About Those Virgins
I don’t buy the arguments David Galland gives about the shamans and the virgins when talking about financial reform. He says:
dancing around open fires bedecked in certain animal skins or allowing shamans to sacrifice virgins were seen as effective methods for controlling the natural chaos of things.
He’s talking about policy makers in Washington of course. They are the shamans dancing around the open fires ready to sacrifice the ‘free market’ virgins in order to control the chaos that markets sometimes bring with them.
The thrust of his post – that over-regulation is poison – is something I agree with wholeheartedly. Moreover, I think David and I probably agree on a number of other things as well. One of them is that we never had free markets. In this sense I see the shaman and virgin analogy as a nice tale but a straw man argument that doesn’t really fit the bill. In my post "A more in-depth description of how elites maintain status quo ante" the virgins being sacrificed by the free-market poseur shamans dancing around the fire of crony capitalism are American citizens. What has really happened over the past quarter century is that special interests have gained so much sway over policy that even this financial reform bill crafted after a spectacular systemic failure is inadequate to deal with them.
But should we expect any different? Another point where David and I agree is where he says:
Most prevalent among the modern belief systems is that shamans of government and high finance can, by virtue of their Harvard degrees and clearly advanced intellects, effectively manage large economies. The fallacy in this notion should be evident to everyone – here in the U.S., it’s as simple as noting how everyone from the Fed chairman to almost all of the nation’s political leaders and the best and brightest on Wall Street failed to anticipate the current crisis. Any way you slice it, the lot of them were caught as flatfooted as the crew and passengers on the last voyage of the Morro Castle.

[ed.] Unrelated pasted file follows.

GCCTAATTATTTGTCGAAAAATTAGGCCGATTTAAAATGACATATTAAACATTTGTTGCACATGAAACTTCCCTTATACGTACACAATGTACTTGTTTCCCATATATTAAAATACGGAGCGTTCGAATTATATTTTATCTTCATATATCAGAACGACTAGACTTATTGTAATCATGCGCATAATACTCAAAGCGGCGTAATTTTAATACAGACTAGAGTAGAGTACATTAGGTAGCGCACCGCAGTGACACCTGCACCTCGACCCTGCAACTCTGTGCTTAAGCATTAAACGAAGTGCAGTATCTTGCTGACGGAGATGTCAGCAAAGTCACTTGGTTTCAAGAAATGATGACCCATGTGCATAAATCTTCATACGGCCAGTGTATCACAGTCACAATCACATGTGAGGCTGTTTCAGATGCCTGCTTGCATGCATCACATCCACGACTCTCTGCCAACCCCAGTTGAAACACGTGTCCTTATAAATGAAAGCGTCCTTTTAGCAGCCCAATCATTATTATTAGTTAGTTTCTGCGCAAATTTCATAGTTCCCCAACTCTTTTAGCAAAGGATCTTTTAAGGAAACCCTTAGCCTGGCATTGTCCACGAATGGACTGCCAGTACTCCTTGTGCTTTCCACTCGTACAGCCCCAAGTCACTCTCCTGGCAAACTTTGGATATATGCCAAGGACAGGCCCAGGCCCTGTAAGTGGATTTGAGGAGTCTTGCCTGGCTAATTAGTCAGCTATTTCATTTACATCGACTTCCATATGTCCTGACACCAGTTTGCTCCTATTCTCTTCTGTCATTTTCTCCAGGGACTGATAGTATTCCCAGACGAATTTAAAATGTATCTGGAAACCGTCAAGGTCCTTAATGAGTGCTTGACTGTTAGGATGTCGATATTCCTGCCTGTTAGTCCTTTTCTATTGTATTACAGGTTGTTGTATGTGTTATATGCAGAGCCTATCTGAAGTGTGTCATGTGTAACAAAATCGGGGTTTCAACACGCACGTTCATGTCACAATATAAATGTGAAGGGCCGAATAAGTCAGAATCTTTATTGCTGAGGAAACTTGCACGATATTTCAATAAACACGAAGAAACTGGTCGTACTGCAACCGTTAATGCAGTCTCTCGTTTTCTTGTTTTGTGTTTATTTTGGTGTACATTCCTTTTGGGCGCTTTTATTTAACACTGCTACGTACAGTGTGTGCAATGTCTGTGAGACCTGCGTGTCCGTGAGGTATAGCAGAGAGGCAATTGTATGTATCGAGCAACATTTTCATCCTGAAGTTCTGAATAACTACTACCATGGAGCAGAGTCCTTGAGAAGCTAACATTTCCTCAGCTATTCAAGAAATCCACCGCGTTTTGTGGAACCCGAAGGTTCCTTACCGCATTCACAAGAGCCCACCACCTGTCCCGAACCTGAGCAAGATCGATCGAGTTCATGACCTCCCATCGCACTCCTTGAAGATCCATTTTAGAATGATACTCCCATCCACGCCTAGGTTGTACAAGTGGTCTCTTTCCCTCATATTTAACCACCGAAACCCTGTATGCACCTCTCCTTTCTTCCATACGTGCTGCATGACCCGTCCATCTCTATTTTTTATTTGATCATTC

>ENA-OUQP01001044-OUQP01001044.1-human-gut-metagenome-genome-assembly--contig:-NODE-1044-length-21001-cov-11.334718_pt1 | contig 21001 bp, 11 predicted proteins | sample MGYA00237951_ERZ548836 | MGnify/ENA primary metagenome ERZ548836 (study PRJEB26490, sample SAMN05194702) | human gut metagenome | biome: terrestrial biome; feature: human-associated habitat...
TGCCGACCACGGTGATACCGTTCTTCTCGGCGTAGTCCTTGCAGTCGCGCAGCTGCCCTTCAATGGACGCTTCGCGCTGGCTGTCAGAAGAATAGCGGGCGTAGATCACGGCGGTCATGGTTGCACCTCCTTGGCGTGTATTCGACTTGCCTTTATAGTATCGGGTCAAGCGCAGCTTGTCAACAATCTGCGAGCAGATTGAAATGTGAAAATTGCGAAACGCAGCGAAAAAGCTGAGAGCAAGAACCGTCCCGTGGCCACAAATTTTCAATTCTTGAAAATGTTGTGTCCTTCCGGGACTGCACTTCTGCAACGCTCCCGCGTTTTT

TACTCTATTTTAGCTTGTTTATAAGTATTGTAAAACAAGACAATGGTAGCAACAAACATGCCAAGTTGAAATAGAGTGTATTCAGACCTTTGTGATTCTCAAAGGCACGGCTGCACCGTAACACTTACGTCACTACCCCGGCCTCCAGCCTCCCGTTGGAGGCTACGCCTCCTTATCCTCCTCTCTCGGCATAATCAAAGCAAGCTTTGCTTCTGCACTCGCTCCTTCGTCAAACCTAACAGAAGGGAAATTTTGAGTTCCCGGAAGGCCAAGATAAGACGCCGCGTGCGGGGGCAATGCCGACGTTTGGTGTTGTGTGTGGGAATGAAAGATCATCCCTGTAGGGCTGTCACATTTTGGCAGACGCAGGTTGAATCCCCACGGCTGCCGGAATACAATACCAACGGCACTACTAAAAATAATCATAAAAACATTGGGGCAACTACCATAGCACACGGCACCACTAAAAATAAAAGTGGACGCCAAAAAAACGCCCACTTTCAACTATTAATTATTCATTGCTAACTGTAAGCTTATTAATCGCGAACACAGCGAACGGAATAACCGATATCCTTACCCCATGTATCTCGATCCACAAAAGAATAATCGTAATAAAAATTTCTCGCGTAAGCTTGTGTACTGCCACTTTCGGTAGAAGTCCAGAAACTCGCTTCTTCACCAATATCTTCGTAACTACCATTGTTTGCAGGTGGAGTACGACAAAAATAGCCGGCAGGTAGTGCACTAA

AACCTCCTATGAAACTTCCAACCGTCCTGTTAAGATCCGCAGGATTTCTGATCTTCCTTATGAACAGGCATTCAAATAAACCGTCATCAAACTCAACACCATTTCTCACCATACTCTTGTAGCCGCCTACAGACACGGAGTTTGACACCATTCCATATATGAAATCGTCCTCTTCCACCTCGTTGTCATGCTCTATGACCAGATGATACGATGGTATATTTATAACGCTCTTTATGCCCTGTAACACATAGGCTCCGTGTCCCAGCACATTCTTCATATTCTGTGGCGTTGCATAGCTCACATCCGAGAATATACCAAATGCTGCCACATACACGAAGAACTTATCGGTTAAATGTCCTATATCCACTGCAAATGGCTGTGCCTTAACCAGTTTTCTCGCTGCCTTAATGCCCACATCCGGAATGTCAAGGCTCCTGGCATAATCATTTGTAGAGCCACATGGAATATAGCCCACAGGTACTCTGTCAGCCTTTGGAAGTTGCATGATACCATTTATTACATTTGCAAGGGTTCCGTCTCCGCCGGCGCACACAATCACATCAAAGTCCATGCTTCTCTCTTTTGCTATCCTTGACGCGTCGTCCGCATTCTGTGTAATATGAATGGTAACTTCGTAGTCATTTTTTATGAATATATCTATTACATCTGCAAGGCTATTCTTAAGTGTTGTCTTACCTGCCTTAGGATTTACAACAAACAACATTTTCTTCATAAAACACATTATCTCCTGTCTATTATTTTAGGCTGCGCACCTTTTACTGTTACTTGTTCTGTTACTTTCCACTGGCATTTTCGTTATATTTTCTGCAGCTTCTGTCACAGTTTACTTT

One minute, big party… the next, diving over the side of a ship to an uncertain future in mountainous, storm-tossed waves.
Clearly, the best and the brightest failed to foresee this once in a lifetime crisis. Why should we trust them to craft legislation to deal with the next crisis? We shouldn’t.
The question is what should we do then. David suggests we throw up our hands in disgust and allow the chips to fall where they may; that is the clear implication of his opening ship junket story. Give up, he says.
I take a different tack that hearkens back to my days in the technology and telecom industry. In the Internet world, any large business platform must deal with the complexity of millions of users with myriad different ways of interfacing with its service. This creates a mind-boggling complexity which can lead to catastrophic failures that result in hours of downtime or data loss and millions of lost dollars in revenue for the company and its users. We have seen these nightmares again and again. The first example that springs to mind is of AOL’s "America On Hold" fiasco when it switched to unlimited dial up Internet plans in the 1990s. We saw this type of service failure with Research in Motion’s Blackberry service going down, Google’s Gmail service going out out. EBay and Amazon have had these problems as well. And in some cases, like an infamous T-Mobile outage there was serious and permanent data loss.
Redundancy. That’s the word one learns from these scenarios. What any complex system needs is redundancy. David is replacing an all-consuming belief in the elite shaman policy maker for undying faith the free market shamans who tell us all will be well if we let the chips fall where they may. Both scenarios are not redundant. When failure strikes, it is catastrophic.